This episode offers an economical overview of the six antitrust reform bills reported out of the House Judiciary Committee last week. Michael Weiner and Mark MacCarthy give us the top line for all six (though only four would make substantial new policy). We then turn quickly to the odd-couple alliances supporting and opposing the bills, including my brief cameo appearance, in Rep. Jim Jordan’s opposition, on the gratifying ground (ok, among others) that Microsoft had never explained its suppression of my recent LinkedIn post. On the whole, I think Rep. Jordan is right; there’s very little in these bills that will encourage a diversity of viewpoints on social media or among its “trust and safety” bureaucrats.
Adam Candeub makes his second appearance and does a fine job unpacking three recent decisions on the scope of Section 230. The short version: Facebook only partly beat the rap for sex trafficking in the Texas Supreme Court; SnapChat got its head handed to it in the speed filter case; and all the Socials won but faced persuasive dissents in a case over assistance to terrorist groups.
The long version: Silicon Valley has sold the courts a bill of goods on Section 230 for reasons that sounded good when the Internet was shiny and democratic and new. Now that disillusion has set in, the sweeping subsidy conferred by the courts is looking a lot less plausible. The wheels aren’t coming off Section 230 yet, but the paint is peeling, and Big Tech’s failure to get their reading of the law blessed by the Supreme Court ten years ago is going to cost them – mainly because their reading is inconsistent with some basic rules of statutory interpretation.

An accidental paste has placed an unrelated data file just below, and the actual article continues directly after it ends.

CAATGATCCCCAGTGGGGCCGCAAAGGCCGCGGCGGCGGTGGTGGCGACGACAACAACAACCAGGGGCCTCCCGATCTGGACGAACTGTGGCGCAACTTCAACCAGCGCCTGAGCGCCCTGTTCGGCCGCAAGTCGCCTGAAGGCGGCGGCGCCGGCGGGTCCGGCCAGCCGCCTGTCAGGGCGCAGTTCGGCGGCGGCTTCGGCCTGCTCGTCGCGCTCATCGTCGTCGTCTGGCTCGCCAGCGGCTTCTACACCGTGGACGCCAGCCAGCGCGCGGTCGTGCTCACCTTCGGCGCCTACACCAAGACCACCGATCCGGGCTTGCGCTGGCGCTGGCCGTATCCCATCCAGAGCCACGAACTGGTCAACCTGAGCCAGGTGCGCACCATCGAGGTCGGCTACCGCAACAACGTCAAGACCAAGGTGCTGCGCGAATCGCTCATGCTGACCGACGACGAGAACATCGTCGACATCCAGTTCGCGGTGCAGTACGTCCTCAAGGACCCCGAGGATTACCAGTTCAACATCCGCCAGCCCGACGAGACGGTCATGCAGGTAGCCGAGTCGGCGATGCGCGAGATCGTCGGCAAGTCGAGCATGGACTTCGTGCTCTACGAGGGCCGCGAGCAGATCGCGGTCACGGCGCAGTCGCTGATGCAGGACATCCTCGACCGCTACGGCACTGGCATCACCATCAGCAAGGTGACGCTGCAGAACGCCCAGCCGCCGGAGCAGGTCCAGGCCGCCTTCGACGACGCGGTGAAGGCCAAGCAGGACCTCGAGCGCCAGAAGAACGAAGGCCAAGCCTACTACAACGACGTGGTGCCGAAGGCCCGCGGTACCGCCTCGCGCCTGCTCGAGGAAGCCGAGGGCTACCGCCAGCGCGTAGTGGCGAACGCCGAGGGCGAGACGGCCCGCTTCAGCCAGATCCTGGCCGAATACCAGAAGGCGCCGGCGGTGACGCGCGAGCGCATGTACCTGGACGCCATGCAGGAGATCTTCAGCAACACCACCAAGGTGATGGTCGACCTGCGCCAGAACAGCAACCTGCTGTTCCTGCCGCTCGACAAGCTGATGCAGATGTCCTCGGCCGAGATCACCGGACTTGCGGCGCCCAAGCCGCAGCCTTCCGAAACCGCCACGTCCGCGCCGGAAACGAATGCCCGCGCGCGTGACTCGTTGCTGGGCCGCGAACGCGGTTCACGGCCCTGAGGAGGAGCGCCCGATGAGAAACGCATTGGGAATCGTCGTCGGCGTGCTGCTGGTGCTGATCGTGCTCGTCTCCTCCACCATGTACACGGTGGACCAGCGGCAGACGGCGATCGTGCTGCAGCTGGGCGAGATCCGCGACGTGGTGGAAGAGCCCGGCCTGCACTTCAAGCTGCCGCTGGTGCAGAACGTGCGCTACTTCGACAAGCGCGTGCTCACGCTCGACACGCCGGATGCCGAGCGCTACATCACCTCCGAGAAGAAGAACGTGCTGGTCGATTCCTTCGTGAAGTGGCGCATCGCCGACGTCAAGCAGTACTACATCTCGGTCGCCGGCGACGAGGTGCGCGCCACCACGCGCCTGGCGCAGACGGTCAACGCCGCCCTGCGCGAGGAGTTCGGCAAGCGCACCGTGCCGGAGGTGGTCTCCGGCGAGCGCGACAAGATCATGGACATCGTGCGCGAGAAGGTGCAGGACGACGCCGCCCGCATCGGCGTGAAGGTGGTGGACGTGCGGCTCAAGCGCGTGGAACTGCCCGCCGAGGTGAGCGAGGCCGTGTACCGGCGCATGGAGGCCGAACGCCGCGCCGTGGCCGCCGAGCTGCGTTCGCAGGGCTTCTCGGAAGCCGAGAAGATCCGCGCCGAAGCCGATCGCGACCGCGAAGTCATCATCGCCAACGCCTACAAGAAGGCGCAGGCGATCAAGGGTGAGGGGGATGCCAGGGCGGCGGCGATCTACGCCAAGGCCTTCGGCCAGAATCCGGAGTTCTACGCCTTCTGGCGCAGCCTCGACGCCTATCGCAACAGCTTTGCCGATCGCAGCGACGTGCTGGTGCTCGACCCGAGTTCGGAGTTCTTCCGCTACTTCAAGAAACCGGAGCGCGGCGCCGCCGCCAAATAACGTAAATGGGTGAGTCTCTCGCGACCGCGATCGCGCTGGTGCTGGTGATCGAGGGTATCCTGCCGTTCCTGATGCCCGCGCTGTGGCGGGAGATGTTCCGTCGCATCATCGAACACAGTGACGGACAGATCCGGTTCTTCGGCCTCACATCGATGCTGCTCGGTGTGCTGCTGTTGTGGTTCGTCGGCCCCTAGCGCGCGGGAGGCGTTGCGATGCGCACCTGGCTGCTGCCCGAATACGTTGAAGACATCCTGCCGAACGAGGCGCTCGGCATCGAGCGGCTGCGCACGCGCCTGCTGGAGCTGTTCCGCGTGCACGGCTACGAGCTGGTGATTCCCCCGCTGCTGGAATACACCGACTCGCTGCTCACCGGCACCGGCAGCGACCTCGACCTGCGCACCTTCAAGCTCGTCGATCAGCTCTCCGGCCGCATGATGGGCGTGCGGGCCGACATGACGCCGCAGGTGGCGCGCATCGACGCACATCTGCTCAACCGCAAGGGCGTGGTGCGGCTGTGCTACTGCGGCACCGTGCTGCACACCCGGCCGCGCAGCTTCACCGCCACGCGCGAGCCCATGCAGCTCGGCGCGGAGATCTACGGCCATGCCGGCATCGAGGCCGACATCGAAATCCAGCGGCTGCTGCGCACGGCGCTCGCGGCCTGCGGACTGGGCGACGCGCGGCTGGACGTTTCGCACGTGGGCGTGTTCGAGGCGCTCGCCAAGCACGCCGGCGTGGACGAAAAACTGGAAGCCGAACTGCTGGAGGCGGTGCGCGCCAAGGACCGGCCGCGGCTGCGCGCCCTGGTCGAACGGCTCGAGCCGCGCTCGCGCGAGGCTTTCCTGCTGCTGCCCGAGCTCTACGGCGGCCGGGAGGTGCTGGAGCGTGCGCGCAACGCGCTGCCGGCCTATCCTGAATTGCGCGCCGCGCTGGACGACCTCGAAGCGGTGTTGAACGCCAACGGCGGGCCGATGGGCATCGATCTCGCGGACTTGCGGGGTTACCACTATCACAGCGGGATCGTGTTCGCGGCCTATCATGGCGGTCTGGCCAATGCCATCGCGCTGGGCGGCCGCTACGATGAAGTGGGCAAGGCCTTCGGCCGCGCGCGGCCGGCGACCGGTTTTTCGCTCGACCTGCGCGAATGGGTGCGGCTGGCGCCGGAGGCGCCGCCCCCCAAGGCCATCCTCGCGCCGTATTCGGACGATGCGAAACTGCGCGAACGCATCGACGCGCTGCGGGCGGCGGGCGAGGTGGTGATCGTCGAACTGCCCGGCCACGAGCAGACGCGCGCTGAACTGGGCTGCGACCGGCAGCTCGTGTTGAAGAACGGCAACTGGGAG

Nick and I engage on the torture indictments of executives who sold internet wiretapping capabilities to the Qaddafi regime.
Mark is unable to hose down my rant over Canada’s bone-stupid effort to impose Canadian content quotas on the internet and to write An online hate speech law of monumental vagueness.
And in closing, Nick and I bid an appropriately raucous and conflicted adieu to the Hunter Thompson of Cybersecurity: John McAfee
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